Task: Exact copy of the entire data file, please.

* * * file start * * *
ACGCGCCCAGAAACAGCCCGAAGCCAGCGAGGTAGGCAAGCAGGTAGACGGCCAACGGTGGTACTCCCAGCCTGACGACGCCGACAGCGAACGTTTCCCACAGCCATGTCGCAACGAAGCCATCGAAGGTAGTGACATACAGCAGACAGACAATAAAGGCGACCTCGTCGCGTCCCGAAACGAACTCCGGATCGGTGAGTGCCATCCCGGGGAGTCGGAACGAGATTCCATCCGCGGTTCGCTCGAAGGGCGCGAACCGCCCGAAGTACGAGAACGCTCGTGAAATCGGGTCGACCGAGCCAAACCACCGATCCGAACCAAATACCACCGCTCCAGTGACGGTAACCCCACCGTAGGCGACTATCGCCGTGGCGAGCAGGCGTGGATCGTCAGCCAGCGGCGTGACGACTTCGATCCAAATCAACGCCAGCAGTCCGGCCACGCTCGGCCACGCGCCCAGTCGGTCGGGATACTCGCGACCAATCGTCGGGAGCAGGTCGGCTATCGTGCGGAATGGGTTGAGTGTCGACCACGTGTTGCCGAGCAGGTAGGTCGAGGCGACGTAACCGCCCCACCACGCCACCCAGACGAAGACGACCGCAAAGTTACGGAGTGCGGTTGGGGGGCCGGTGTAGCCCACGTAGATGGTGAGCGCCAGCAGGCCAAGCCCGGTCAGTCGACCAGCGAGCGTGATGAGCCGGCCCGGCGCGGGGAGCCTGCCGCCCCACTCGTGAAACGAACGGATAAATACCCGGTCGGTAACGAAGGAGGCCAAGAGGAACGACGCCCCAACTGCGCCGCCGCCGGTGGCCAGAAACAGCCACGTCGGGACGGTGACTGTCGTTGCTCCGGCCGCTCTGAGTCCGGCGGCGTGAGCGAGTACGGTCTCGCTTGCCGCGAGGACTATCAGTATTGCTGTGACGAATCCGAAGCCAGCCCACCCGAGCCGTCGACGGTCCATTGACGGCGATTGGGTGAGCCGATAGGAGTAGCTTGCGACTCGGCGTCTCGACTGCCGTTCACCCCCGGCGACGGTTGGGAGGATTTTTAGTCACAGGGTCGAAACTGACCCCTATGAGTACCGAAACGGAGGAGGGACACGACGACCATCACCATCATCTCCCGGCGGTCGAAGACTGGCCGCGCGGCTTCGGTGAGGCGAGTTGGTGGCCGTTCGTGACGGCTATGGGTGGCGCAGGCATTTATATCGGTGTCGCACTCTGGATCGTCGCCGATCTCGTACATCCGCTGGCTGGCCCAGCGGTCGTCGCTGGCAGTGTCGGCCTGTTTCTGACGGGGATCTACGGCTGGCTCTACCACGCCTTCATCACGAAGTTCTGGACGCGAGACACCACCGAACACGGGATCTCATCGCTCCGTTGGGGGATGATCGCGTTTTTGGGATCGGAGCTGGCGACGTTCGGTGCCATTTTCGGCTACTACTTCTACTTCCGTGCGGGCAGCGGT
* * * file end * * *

ACGCGCCCAGAAACAGCCCGAAGCCAGCGAGGTAGGCAAGCAGGTAGACGGCCAACGGTGGTACTCCCAGCCTGACGACGCCGACAGCGAACGTTTCCCACAGCCATGTCGCAACGAAGCCATCGAAGGTAGTGACATACAGCAGACAGACAATAAAGGCGACCTCGTCGCGTCCCGAAACGAACTCCGGATCGGTGAGTGCCATCCCGGGGAGTCGGAACGAGATTCCATCCGCGGTTCGCTCGAAGGGCGCGAACCGCCCGAAGTACGAGAACGCTCGTGAAATCGGGTCGACCGAGCCAAACCACCGATCCGAACCAAATACCACCGCTCCAGTGACGGTAACCCCACCGTAGGCGACTATCGCCGTGGCGAGCAGGCGTGGATCGTCAGCCAGCGGCGTGACGACTTCGATCCAAATCAACGCCAGCAGTCCGGCCACGCTCGGCCACGCGCCCAGTCGGTCGGGATACTCGCGACCAATCGTCGGGAGCAGGTCGGCTATCGTGCGGAATGGGTTGAGTGTCGACCACGTGTTGCCGAGCAGGTAGGTCGAGGCGACGTAACCGCCCCACCACGCCACCCAGACGAAGACGACCGCAAAGTTACGGAGTGCGGTTGGGGGGCCGGTGTAGCCCACGTAGATGGTGAGCGCCAGCAGGCCAAGCCCGGTCAGTCGACCAGCGAGCGTGATGAGCCGGCCCGGCGCGGGGAGCCTGCCGCCCCACTCGTGAAACGAACGGATAAATACCCGGTCGGTAACGAAGGAGGCCAAGAGGAACGACGCCCCAACTGCGCCGCCGCCGGTGGCCAGAAACAGCCACGTCGGGACGGTGACTGTCGTTGCTCCGGCCGCTCTGAGTCCGGCGGCGTGAGCGAGTACGGTCTCGCTTGCCGCGAGGACTATCAGTATTGCTGTGACGAATCCGAAGCCAGCCCACCCGAGCCGTCGACGGTCCATTGACGGCGATTGGGTGAGCCGATAGGAGTAGCTTGCGACTCGGCGTCTCGACTGCCGTTCACCCCCGGCGACGGTTGGGAGGATTTTTAGTCACAGGGTCGAAACTGACCCCTATGAGTACCGAAACGGAGGAGGGACACGACGACCATCACCATCATCTCCCGGCGGTCGAAGACTGGCCGCGCGGCTTCGGTGAGGCGAGTTGGTGGCCGTTCGTGACGGCTATGGGTGGCGCAGGCATTTATATCGGTGTCGCACTCTGGATCGTCGCCGATCTCGTACATCCGCTGGCTGGCCCAGCGGTCGTCGCTGGCAGTGTCGGCCTGTTTCTGACGGGGATCTACGGCTGGCTCTACCACGCCTTCATCACGAAGTTCTGGACGCGAGACACCACCGAACACGGGATCTCATCGCTCCGTTGGGGGATGATCGCGTTTTTGGGATCGGAGCTGGCGACGTTCGGTGCCATTTTCGGCTACTACTTCTACTTCCGTGCGGGCAGCGGT